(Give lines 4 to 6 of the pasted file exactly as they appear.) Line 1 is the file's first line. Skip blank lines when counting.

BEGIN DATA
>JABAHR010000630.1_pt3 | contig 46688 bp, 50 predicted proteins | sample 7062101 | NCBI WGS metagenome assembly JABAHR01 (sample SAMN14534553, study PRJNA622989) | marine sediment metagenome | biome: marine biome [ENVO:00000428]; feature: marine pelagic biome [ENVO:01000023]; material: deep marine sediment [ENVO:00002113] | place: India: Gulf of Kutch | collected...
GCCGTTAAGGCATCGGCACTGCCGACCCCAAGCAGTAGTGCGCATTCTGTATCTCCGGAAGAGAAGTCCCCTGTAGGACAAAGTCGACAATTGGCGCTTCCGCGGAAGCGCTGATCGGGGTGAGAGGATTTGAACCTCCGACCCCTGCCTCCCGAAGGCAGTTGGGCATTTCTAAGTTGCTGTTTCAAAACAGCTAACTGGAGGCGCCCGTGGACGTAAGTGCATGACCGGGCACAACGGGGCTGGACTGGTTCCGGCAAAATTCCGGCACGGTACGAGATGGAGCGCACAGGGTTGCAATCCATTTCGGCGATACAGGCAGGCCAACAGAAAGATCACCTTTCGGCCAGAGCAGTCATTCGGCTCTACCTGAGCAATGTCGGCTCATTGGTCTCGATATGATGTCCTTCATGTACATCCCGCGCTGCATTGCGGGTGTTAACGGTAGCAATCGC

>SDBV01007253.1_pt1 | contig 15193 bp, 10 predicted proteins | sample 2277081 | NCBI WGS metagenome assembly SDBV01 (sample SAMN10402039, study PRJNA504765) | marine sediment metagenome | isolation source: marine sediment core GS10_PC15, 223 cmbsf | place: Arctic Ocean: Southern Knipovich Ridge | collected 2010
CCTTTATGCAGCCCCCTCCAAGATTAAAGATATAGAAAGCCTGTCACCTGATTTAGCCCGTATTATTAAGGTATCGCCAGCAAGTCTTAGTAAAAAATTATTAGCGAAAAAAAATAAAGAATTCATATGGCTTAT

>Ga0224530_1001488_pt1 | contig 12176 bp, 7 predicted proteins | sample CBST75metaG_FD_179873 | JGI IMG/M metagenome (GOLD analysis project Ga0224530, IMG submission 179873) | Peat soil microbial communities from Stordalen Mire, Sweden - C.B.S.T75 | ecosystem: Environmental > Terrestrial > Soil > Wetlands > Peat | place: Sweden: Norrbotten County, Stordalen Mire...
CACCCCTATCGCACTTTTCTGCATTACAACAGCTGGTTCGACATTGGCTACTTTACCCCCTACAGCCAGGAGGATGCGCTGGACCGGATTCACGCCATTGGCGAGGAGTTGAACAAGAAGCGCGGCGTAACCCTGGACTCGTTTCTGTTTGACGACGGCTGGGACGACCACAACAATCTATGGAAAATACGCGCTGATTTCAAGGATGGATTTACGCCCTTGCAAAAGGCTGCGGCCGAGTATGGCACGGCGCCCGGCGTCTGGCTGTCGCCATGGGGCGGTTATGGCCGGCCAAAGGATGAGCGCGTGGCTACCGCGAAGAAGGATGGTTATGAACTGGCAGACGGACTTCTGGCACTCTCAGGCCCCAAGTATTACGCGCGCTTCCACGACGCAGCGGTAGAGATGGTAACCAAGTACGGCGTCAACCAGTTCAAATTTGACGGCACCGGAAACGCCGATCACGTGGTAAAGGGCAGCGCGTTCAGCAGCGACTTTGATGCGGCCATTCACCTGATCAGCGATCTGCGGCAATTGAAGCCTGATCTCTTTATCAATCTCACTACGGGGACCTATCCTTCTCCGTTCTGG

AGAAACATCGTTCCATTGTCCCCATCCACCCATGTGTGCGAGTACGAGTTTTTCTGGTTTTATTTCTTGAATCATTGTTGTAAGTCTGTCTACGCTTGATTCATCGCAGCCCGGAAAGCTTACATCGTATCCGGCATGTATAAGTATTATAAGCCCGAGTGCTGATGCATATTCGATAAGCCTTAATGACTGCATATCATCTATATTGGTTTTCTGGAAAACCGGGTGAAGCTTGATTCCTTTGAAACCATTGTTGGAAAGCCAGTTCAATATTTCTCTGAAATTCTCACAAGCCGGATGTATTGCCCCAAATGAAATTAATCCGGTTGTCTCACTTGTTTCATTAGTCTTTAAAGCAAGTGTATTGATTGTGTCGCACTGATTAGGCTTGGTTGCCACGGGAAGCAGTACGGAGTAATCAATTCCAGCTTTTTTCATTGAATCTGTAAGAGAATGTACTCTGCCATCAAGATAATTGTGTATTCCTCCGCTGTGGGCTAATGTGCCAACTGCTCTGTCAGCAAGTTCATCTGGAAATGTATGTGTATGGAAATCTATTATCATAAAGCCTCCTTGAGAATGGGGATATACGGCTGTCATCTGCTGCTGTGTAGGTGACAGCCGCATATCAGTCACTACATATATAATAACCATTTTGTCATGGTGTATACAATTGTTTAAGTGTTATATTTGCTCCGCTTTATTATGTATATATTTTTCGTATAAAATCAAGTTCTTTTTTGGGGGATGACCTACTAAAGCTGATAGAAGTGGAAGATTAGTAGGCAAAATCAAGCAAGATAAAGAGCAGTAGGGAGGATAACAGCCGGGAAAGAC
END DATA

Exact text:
CCTTTATGCAGCCCCCTCCAAGATTAAAGATATAGAAAGCCTGTCACCTGATTTAGCCCGTATTATTAAGGTATCGCCAGCAAGTCTTAGTAAAAAATTATTAGCGAAAAAAAATAAAGAATTCATATGGCTTAT

>Ga0224530_1001488_pt1 | contig 12176 bp, 7 predicted proteins | sample CBST75metaG_FD_179873 | JGI IMG/M metagenome (GOLD analysis project Ga0224530, IMG submission 179873) | Peat soil microbial communities from Stordalen Mire, Sweden - C.B.S.T75 | ecosystem: Environmental > Terrestrial > Soil > Wetlands > Peat | place: Sweden: Norrbotten County, Stordalen Mire...
CACCCCTATCGCACTTTTCTGCATTACAACAGCTGGTTCGACATTGGCTACTTTACCCCCTACAGCCAGGAGGATGCGCTGGACCGGATTCACGCCATTGGCGAGGAGTTGAACAAGAAGCGCGGCGTAACCCTGGACTCGTTTCTGTTTGACGACGGCTGGGACGACCACAACAATCTATGGAAAATACGCGCTGATTTCAAGGATGGATTTACGCCCTTGCAAAAGGCTGCGGCCGAGTATGGCACGGCGCCCGGCGTCTGGCTGTCGCCATGGGGCGGTTATGGCCGGCCAAAGGATGAGCGCGTGGCTACCGCGAAGAAGGATGGTTATGAACTGGCAGACGGACTTCTGGCACTCTCAGGCCCCAAGTATTACGCGCGCTTCCACGACGCAGCGGTAGAGATGGTAACCAAGTACGGCGTCAACCAGTTCAAATTTGACGGCACCGGAAACGCCGATCACGTGGTAAAGGGCAGCGCGTTCAGCAGCGACTTTGATGCGGCCATTCACCTGATCAGCGATCTGCGGCAATTGAAGCCTGATCTCTTTATCAATCTCACTACGGGGACCTATCCTTCTCCGTTCTGG